unlimited music downloads.
• Find out if that record you want to buy is by a member of the RIAA
And, learn why a group wants to organize an
• Here is
called “Enforcing the Digital Millennium Copyright Act Internationally: Why Congress Shouldn't Lock in the Current DMCA
By Approving the Current Version of the U.S.-Singapore Free Trade Agreement.”
Author William Gibson has
posted on his blog
his address to the Director’s Guild, which eloquently reveals the essentially new conditions that digital media
makes possible for people to enjoy culture in increasingly personal ways.
Here’s a page
with many many links to other pages concerning the public domain.
In the midst of related discussion, the discutors at satn.org suggest that “[copyright]
can’t be fixed,”
so their advice is just to “ignore it.”
• William Safire at nytimes.com, on the upcoming June 2 FCC media consolidation ruling, characterizing it is a
big power grab
The Czech Republic is home to numerous “CD Owner’s Clubs,” which sell memberships for about US$9. The benefit
of membership is that you then own a share of the CD collection, of which you are then legally entitled to make
of any of the works in the collections. There is currently a move to shut it down.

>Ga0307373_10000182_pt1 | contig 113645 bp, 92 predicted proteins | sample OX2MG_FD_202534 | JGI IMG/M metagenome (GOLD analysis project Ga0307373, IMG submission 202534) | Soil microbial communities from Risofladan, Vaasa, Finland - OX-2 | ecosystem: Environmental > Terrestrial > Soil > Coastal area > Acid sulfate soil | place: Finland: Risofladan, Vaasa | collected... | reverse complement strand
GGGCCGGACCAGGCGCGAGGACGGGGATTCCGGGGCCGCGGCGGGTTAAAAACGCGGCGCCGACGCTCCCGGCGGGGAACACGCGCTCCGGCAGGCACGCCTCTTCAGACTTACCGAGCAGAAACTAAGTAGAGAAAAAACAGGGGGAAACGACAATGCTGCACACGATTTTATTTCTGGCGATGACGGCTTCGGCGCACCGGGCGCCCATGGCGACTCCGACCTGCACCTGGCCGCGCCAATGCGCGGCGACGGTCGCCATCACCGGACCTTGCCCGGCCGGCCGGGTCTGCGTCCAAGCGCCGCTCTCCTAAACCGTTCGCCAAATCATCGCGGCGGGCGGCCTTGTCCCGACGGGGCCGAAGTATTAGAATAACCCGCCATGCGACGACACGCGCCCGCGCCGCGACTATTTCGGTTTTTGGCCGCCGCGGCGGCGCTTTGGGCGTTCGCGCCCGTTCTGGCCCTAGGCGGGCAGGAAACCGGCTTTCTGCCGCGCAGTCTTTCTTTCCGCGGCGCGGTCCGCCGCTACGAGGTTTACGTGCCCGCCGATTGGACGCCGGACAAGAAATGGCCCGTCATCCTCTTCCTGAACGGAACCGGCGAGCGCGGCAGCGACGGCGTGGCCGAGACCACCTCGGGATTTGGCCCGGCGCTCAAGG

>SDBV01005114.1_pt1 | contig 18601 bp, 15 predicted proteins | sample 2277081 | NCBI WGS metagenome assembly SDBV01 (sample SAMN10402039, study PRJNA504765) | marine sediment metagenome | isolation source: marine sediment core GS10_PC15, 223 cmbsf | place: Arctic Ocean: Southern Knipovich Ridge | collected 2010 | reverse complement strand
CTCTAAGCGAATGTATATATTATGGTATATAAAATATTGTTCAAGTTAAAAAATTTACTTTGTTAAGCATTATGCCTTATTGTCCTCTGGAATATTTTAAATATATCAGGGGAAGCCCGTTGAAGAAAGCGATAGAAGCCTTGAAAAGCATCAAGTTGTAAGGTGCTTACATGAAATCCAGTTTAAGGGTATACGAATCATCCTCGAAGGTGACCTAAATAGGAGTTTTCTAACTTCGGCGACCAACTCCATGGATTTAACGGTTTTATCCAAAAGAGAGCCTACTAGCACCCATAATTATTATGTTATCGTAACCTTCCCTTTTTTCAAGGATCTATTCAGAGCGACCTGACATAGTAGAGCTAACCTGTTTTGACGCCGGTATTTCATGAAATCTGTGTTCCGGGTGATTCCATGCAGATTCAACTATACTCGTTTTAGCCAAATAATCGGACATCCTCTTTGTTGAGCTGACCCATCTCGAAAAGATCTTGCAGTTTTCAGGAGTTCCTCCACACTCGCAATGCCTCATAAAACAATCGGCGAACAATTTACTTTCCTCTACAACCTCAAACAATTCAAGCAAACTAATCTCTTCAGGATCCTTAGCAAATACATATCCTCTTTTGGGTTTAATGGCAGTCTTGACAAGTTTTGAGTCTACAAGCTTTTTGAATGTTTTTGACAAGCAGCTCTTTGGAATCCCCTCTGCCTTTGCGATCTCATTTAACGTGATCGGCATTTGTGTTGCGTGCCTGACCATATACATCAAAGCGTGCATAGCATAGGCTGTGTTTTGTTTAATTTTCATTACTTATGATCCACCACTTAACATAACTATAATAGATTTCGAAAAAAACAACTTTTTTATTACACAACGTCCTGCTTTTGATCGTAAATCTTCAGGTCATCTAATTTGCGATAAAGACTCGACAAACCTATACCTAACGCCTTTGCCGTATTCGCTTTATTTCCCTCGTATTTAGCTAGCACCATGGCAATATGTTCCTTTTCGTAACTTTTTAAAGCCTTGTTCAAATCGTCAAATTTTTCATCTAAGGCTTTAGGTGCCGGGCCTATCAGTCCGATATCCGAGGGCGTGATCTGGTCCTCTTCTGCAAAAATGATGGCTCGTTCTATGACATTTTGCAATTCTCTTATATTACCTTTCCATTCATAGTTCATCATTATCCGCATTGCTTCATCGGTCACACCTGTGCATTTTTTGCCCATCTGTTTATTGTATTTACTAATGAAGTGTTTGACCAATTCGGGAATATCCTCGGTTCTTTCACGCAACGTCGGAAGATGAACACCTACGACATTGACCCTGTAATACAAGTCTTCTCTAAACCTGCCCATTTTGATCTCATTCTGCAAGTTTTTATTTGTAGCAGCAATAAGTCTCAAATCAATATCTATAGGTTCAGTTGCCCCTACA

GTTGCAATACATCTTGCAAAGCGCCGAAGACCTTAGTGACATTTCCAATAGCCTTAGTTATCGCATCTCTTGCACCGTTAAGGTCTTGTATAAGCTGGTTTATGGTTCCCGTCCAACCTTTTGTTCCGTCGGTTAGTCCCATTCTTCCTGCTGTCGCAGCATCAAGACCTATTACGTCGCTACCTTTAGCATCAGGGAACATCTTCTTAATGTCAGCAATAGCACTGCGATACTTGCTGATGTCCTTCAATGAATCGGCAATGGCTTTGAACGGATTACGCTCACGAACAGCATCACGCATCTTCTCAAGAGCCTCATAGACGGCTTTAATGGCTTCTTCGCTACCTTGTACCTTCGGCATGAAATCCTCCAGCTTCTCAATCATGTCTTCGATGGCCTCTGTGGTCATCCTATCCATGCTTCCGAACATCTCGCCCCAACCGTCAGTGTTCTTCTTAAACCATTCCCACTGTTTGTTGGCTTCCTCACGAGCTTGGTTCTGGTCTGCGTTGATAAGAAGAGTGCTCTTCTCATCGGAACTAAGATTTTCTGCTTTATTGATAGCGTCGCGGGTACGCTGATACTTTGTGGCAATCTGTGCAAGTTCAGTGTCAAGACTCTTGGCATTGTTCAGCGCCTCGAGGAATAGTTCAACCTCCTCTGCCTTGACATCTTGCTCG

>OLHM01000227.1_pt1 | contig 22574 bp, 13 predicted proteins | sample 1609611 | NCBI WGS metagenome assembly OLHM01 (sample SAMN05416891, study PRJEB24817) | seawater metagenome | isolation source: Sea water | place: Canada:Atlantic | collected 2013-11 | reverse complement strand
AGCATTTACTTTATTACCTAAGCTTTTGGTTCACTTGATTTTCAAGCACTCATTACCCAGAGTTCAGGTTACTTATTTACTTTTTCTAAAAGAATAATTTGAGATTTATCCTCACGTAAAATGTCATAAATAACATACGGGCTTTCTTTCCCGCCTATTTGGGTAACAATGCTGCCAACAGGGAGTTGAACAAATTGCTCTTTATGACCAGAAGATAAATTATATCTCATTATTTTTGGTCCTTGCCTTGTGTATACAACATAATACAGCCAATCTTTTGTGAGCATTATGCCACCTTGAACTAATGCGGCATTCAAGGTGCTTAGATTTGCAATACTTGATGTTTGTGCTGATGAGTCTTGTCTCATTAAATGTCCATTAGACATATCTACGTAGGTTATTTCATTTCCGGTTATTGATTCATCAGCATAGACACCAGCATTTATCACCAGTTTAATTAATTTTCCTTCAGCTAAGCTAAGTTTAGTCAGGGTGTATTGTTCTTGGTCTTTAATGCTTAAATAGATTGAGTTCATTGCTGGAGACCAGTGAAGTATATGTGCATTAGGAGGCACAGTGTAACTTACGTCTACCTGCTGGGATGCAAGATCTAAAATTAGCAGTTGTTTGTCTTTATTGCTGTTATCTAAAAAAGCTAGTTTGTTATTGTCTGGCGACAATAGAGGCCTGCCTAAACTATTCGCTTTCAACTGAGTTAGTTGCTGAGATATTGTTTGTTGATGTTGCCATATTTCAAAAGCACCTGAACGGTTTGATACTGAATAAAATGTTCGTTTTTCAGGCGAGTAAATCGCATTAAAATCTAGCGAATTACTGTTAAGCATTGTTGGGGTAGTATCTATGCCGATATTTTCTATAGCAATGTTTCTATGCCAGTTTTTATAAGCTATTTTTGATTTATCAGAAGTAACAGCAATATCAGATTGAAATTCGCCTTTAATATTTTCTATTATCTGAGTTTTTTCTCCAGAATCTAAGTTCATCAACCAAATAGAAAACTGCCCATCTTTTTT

Blogging gap due to travel.
Part 2 of an interview with Stanford Law School copyright specialist Lawrence Lessig
digital rights as they pertain to the continuing struggle between Hollywood and Silicon Valley.
Dave Winer, a developer of blogging tools, asks the question
Who will pay for software?
Apple Computer’s much-hyped new offering, the iTunes Music Service, arrived about a month ago with minimal restrictions
on what purchasers could do with the music they bought. Yesterday, they restricted a music sharing feature that several
third parties had found ways to exploit, using iTunes as a way of sharing sound files with strangers. This columnist at
if Apple is now in the RIAA’s back pocket.
Putting a trace on copies.
Businessweek.com interviews a man who
proposes a method
for adding traceable digital provenance to all things copied, allowing one to identify the particular device that
made the copy.
20 days in spring 2003.
Need a new web site, but have run out of inspiration?
will generate one on the fly for you. If you don’t like the first one it gives you, just keep hitting reload until
one strikes your fancy.
Greplaw has posted a rip-roaring
with Aimee Deep and her views on copyright, Aimster, and
whether Big Media will be able to control the internet through the intellectual property
The Register reports that “A U.S. court has extended the power of the DMCA
with a ruling this week that backs up copyright holders’ ability to shut down a Web site on ‘good faith.’”
Mogul on Media.
Ted Turner has
come out against
media consolidation, in light of the impending FCC ruling removing some caps on
media outlet ownership.
< next items >